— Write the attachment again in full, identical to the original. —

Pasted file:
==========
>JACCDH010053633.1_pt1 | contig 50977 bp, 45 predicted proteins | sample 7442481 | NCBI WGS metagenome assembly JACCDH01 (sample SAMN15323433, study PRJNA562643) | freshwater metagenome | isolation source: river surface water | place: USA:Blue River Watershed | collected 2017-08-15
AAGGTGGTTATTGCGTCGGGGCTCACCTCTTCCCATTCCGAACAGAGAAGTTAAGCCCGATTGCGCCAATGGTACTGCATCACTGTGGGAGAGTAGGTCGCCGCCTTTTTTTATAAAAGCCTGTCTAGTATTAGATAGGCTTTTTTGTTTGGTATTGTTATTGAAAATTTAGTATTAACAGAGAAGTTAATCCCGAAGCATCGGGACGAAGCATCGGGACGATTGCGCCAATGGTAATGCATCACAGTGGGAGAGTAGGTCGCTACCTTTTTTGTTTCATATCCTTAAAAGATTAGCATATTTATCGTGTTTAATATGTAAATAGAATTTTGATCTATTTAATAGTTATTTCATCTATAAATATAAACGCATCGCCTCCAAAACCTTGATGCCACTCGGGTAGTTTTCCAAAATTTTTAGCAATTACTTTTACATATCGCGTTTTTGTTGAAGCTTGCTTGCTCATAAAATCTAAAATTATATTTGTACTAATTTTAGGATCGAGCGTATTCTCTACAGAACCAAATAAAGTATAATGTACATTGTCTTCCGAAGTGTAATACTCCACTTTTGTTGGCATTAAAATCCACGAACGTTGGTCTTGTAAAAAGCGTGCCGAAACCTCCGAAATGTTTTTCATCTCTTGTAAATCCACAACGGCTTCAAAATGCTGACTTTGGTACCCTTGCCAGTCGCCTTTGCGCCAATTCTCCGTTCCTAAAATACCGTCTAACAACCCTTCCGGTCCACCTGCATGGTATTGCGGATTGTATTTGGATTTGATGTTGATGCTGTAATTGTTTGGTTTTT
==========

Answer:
>JACCDH010053633.1_pt1 | contig 50977 bp, 45 predicted proteins | sample 7442481 | NCBI WGS metagenome assembly JACCDH01 (sample SAMN15323433, study PRJNA562643) | freshwater metagenome | isolation source: river surface water | place: USA:Blue River Watershed | collected 2017-08-15
AAGGTGGTTATTGCGTCGGGGCTCACCTCTTCCCATTCCGAACAGAGAAGTTAAGCCCGATTGCGCCAATGGTACTGCATCACTGTGGGAGAGTAGGTCGCCGCCTTTTTTTATAAAAGCCTGTCTAGTATTAGATAGGCTTTTTTGTTTGGTATTGTTATTGAAAATTTAGTATTAACAGAGAAGTTAATCCCGAAGCATCGGGACGAAGCATCGGGACGATTGCGCCAATGGTAATGCATCACAGTGGGAGAGTAGGTCGCTACCTTTTTTGTTTCATATCCTTAAAAGATTAGCATATTTATCGTGTTTAATATGTAAATAGAATTTTGATCTATTTAATAGTTATTTCATCTATAAATATAAACGCATCGCCTCCAAAACCTTGATGCCACTCGGGTAGTTTTCCAAAATTTTTAGCAATTACTTTTACATATCGCGTTTTTGTTGAAGCTTGCTTGCTCATAAAATCTAAAATTATATTTGTACTAATTTTAGGATCGAGCGTATTCTCTACAGAACCAAATAAAGTATAATGTACATTGTCTTCCGAAGTGTAATACTCCACTTTTGTTGGCATTAAAATCCACGAACGTTGGTCTTGTAAAAAGCGTGCCGAAACCTCCGAAATGTTTTTCATCTCTTGTAAATCCACAACGGCTTCAAAATGCTGACTTTGGTACCCTTGCCAGTCGCCTTTGCGCCAATTCTCCGTTCCTAAAATACCGTCTAACAACCCTTCCGGTCCACCTGCATGGTATTGCGGATTGTATTTGGATTTGATGTTGATGCTGTAATTGTTTGGTTTTT